• Topic: Security, Religion
  • Political Geography: United States, Iraq, Turkey, Middle East, Arabia
  • Author: Raymond Tanter
  • Publication Date: 07-2002
  • Content Type: Policy Brief
  • Institution: The Washington Institute for Near East Policy
  • Abstract: King Abdullah of Jordan's visit to Washington tomorrow offers the Bush administration an opportunity to clarify the relationship between regime change in Baghdad and progress in the Israel-Palestinian arena. Last Monday, the king told British prime minister Tony Blair that in light of the failure to move the peace process forward, military action against Iraq would open a Pandora's box.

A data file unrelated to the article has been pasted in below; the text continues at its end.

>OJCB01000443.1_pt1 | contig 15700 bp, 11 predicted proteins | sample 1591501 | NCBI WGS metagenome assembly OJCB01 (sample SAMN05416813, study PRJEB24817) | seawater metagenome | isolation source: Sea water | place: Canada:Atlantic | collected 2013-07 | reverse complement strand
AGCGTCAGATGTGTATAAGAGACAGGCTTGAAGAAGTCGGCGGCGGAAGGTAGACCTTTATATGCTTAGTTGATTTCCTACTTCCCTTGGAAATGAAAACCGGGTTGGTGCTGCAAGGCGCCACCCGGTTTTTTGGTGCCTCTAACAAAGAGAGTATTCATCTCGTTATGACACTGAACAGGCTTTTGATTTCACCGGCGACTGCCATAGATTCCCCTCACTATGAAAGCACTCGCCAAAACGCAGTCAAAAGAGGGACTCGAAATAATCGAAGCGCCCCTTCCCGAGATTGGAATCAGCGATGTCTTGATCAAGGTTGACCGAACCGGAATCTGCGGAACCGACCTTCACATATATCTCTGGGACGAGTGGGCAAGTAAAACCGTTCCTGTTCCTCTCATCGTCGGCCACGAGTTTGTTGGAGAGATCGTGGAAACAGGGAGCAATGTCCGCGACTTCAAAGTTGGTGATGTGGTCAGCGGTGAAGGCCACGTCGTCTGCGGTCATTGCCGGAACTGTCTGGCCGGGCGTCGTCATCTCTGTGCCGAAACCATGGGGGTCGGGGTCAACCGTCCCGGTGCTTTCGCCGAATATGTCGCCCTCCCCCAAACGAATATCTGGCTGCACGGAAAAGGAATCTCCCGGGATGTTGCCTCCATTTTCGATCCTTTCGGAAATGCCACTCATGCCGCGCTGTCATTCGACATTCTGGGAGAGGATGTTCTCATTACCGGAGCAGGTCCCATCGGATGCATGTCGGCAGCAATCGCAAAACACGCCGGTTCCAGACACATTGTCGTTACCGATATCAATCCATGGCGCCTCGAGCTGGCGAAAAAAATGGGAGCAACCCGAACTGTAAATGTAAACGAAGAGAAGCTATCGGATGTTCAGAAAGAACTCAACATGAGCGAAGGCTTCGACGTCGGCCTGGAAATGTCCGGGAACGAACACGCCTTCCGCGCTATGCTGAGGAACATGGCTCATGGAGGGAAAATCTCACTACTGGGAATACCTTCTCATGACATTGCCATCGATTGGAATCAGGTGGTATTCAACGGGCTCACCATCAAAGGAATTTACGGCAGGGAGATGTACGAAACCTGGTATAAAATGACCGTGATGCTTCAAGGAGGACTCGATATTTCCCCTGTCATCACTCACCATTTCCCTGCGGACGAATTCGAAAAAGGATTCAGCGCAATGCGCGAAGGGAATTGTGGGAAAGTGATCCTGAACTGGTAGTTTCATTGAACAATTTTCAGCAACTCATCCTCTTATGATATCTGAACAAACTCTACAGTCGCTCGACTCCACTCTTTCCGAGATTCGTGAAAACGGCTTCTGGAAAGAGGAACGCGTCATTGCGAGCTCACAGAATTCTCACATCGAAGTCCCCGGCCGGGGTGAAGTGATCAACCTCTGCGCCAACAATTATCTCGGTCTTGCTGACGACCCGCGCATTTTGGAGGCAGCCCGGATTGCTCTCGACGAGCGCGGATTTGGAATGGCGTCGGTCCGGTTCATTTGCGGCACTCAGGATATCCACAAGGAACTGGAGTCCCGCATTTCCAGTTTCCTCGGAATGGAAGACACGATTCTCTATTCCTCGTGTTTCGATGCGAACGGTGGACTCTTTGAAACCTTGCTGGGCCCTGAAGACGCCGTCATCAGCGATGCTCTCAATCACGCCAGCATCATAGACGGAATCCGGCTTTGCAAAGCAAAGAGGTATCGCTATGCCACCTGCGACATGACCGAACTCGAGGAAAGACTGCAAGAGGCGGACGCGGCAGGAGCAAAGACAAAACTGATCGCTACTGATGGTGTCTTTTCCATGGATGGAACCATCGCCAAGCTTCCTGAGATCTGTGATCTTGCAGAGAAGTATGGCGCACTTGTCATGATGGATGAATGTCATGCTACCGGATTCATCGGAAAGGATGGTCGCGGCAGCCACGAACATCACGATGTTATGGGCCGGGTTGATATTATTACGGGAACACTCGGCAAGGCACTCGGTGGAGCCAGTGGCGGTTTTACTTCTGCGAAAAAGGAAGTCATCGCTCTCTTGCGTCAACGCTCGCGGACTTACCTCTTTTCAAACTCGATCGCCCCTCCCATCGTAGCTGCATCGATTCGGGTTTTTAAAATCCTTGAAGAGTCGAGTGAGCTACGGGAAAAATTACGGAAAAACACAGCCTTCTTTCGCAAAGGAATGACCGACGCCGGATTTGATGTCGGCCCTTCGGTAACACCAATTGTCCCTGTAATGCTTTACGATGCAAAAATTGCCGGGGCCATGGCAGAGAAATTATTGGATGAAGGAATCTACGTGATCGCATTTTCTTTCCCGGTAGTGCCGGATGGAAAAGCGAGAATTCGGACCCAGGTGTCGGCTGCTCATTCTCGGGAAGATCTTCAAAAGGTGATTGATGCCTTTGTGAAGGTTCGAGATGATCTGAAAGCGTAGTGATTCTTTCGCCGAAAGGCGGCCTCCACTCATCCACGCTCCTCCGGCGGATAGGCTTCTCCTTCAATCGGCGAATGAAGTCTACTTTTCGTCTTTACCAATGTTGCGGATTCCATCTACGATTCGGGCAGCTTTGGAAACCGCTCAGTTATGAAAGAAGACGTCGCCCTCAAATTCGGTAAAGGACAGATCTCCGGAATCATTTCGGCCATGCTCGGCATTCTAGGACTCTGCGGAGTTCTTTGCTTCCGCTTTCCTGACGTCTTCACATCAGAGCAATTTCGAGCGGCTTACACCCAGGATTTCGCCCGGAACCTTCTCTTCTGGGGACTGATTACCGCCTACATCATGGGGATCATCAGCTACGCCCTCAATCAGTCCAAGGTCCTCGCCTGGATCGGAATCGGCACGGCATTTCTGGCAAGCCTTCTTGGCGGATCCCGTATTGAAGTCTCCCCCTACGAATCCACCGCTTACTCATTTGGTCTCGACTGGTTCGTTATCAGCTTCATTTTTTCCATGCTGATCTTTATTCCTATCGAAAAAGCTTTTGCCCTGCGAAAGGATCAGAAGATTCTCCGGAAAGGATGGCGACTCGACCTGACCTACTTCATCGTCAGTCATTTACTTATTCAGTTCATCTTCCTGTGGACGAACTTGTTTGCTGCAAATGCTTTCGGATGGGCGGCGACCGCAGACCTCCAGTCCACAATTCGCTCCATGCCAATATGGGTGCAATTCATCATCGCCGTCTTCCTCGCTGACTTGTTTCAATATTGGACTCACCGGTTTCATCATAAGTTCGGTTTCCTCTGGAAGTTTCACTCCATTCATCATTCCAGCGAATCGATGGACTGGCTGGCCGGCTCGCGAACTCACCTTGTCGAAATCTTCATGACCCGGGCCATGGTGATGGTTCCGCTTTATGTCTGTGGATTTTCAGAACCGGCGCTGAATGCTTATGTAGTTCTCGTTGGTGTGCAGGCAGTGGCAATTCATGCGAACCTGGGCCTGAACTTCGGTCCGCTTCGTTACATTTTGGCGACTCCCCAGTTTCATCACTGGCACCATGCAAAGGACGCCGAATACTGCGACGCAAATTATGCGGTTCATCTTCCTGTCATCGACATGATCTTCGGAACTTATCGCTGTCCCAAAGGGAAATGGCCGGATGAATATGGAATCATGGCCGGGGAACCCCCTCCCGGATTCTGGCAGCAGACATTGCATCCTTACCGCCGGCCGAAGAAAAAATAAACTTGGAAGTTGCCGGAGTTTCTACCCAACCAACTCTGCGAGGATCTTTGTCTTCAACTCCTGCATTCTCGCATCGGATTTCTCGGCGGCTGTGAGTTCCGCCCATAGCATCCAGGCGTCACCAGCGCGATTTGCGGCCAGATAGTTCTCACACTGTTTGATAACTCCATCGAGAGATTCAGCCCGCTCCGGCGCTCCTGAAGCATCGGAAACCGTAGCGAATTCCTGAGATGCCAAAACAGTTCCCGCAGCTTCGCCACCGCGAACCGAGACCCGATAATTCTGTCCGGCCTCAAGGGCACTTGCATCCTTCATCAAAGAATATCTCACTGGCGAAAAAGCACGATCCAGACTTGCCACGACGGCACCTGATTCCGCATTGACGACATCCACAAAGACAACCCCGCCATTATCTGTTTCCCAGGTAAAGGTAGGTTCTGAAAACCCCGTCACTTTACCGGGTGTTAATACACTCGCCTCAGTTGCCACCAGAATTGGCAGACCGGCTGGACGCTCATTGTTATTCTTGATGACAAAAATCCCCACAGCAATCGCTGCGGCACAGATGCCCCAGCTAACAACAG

• Topic: Security, Religion
  • Political Geography: Washington, Turkey, Middle East, Palestine, Arabia
  • Author: Ely Karmon
  • Publication Date: 07-2002
  • Content Type: Policy Brief
  • Institution: The Washington Institute for Near East Policy
  • Abstract: Hizballah has not yet been made a clear target of America's war on terrorism. Recently, the organization has been taking advantage of the political space granted to it by this fact in order to frustrate both the war on terrorism and any plans for a campaign against Iraq.
  • Topic: Security, Religion, Terrorism, War
  • Political Geography: Iraq, Middle East, Arabia